Well, Paxton Lynch looked like a rookie. And despite some desperate rallying at the end, the first start of his NFL career ended with the first Denver Broncos’ loss of the season.
It was easy to hope Lynch would step right in and flourish. Dak Prescott just keeps winning with the Dallas Cowboys, a team that was horrible with bad backup QB play last year. Eagles’ rookie Carson Wentz lost today, but the Eagles were previously undefeated and still look like a much better team than they were last year.
With those guys playing so well, there was hope that the last rookie taken in the first round – well ahead of Prescott, after all – would do the same.
He didn’t. You can’t blame him. He is a rookie, after all. This is a guy who never had a QB coach until the pros, who never used a huddle in high school or college, and who did play against low-tier competition at the NCAA level. He has the physical tools, but there are a lot of hurdles to overcome.
Holding the Ball
The Falcons were the worst team in the NFL at getting to the QB, averaging one sack per game before Sunday. They came in and Vic Beasley got 3.5 sacks all on his own. They were in Lynch’s face all day, and, while some of that absolutely has to do with the beat-up, underperforming offensive line, some of it also has to do with Lynch just holding that ball too long.
It’s a classic rookie move. Instead of just reacting and knowing where guys are, he’s trying to read the play and find guys. It takes him a second too long to do it. Even at the end, he rolled out of the pocket, bought time, and then motioned for his receivers to run deeper. Then he stood there, waiting, and got hammered. He’ll figure it out eventually, but the game moved a bit fast for him.
Lynch also struggled with accuracy, especially in the first half. He threw a lot of overthrows and passes that were just too high. One sailed right over the head of its intended target and only wasn’t an interception by some fluke, as it hit a defender – who shouldn’t even have been in on the play – right in the hands.
He just looked a bit tight. A bit nervous. The pass rush was getting to him and he’d try to make a quick, frantic play. He needs to learn exactly how much time he has and how to stand in and throw an accurate, controlled pass even with the rush coming on. The best thing for it will simply be more snaps. He’ll get used to that pressure, but he wasn’t there yet.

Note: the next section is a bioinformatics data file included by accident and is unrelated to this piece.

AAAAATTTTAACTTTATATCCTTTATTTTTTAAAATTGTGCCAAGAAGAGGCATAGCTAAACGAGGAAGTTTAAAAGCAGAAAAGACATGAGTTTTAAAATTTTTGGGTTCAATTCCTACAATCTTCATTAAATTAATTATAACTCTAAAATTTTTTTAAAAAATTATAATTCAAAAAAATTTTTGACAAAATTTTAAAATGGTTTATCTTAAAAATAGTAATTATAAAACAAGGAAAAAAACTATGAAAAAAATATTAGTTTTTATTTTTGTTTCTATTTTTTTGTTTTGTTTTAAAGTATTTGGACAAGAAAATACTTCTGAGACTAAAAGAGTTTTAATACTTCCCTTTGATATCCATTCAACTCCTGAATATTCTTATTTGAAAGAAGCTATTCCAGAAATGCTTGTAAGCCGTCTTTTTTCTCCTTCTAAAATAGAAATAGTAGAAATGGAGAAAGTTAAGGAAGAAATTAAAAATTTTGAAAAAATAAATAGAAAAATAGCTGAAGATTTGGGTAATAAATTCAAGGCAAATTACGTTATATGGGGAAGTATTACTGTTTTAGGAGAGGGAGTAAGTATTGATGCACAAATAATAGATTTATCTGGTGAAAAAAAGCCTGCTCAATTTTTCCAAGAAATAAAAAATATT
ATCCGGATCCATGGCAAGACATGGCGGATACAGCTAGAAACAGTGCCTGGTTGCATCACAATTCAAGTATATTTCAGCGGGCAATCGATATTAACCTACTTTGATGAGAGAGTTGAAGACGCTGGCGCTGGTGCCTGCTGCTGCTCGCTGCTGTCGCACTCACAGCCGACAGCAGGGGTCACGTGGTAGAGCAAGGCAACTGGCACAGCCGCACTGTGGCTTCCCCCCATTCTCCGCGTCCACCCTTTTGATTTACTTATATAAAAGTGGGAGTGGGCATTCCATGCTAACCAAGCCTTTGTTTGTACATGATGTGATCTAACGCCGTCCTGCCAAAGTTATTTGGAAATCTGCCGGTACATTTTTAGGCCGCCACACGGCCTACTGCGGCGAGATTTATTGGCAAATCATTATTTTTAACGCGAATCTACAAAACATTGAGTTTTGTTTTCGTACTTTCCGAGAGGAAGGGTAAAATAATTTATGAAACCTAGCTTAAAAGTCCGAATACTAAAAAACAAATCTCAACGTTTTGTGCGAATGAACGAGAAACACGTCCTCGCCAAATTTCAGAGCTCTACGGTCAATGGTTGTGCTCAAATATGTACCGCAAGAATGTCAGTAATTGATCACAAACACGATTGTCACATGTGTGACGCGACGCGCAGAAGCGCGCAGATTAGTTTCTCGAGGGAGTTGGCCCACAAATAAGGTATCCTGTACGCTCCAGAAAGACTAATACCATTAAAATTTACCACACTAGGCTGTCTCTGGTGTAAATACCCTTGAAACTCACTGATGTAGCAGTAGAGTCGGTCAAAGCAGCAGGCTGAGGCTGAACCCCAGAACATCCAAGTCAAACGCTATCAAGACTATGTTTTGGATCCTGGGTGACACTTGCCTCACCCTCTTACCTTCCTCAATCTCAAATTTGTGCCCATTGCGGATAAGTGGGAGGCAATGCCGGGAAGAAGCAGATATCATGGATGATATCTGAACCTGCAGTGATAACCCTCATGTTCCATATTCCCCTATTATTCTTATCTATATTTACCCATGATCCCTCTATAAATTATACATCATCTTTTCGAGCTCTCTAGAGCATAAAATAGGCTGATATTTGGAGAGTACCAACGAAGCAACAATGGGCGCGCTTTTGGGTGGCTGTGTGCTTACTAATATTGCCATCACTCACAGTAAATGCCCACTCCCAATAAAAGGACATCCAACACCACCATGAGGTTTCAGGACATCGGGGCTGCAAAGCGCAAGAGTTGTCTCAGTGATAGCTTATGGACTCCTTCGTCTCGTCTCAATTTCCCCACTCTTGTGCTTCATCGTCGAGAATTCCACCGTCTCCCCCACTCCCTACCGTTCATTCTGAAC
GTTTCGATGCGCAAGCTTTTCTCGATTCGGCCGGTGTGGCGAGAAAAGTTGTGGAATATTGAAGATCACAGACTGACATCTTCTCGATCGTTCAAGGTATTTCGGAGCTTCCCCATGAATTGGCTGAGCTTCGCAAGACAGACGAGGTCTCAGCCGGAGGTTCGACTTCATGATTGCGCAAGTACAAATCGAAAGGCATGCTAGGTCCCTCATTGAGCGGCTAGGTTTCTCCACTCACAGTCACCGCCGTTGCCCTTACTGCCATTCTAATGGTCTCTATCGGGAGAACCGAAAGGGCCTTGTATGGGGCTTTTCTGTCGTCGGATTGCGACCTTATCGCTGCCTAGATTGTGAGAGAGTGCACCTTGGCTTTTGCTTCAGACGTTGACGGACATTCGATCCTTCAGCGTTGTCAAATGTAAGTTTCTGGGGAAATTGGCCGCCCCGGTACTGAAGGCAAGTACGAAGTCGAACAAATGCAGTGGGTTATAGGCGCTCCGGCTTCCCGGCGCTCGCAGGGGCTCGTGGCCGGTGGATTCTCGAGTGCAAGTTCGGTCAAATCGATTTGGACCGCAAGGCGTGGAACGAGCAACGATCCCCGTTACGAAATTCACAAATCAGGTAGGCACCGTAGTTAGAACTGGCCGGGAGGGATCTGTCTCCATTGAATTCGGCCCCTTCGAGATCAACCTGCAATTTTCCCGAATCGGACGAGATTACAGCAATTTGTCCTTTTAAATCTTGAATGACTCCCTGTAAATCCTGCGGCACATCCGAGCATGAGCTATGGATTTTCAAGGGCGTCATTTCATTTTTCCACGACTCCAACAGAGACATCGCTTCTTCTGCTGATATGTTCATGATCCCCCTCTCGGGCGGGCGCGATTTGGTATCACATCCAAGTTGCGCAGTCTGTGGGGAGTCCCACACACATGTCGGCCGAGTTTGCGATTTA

Check Down Passes
Lynch did end the day with 223 yards and a TD (and a pick). Those aren’t terrible stats. Realistically, he was only 44 yards behind Falcons QB Matt Ryan, who has been doing this for a while now.
But a lot of those yards came on check-down passes and in garbage time. With the pressure the Falcons were getting on Lynch, that’s not all bad. Check-down passes can be hugely useful. But it became clear very quickly that the Falcons were more than happy to give that up, taking away everything deep. Lynch kept taking them. While that’s better than taking sacks, it did slow the offense down and meant that his yardage totals weren’t as telling as they might have been otherwise.
It is important to come away from this game looking at the upsides, as well. Lynch does throw that out route to the sidelines very well. He has great arm strength. He had enough mobility to get away from some of the sacks and at least turn them into neutral plays or short runs. He only threw one pick, which is huge for a rookie.
Things didn’t go his way today, and this game wasn’t as close as the score indicates, but Lynch did do some things right. He just looked like a rookie doing things right, whereas Trevor Siemian looked like a guy with a much better command of the offense, a QB who was doing what he wanted to do. Lynch didn’t have that decisiveness. Again, it’s not a disaster and there’s a lot to build on, but it does prove that Lynch still has quite a lot of growing to do as he transitions into the NFL.